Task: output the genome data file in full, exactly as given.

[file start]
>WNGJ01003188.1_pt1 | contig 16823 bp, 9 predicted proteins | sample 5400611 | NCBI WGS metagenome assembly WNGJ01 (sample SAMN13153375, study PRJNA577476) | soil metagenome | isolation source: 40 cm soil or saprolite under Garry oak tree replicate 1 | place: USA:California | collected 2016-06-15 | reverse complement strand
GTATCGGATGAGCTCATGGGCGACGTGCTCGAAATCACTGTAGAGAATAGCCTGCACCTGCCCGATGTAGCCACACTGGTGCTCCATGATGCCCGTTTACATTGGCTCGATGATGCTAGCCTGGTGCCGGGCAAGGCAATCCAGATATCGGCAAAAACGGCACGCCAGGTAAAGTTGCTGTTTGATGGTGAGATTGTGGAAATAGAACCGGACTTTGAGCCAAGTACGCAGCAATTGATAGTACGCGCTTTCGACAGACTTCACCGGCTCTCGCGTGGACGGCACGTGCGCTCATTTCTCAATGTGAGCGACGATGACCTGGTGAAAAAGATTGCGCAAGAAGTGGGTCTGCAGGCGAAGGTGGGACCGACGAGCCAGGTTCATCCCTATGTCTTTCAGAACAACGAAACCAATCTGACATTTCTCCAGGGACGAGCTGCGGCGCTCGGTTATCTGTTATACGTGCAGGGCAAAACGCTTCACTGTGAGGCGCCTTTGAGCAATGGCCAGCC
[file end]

>WNGJ01003188.1_pt1 | contig 16823 bp, 9 predicted proteins | sample 5400611 | NCBI WGS metagenome assembly WNGJ01 (sample SAMN13153375, study PRJNA577476) | soil metagenome | isolation source: 40 cm soil or saprolite under Garry oak tree replicate 1 | place: USA:California | collected 2016-06-15 | reverse complement strand
GTATCGGATGAGCTCATGGGCGACGTGCTCGAAATCACTGTAGAGAATAGCCTGCACCTGCCCGATGTAGCCACACTGGTGCTCCATGATGCCCGTTTACATTGGCTCGATGATGCTAGCCTGGTGCCGGGCAAGGCAATCCAGATATCGGCAAAAACGGCACGCCAGGTAAAGTTGCTGTTTGATGGTGAGATTGTGGAAATAGAACCGGACTTTGAGCCAAGTACGCAGCAATTGATAGTACGCGCTTTCGACAGACTTCACCGGCTCTCGCGTGGACGGCACGTGCGCTCATTTCTCAATGTGAGCGACGATGACCTGGTGAAAAAGATTGCGCAAGAAGTGGGTCTGCAGGCGAAGGTGGGACCGACGAGCCAGGTTCATCCCTATGTCTTTCAGAACAACGAAACCAATCTGACATTTCTCCAGGGACGAGCTGCGGCGCTCGGTTATCTGTTATACGTGCAGGGCAAAACGCTTCACTGTGAGGCGCCTTTGAGCAATGGCCAGCC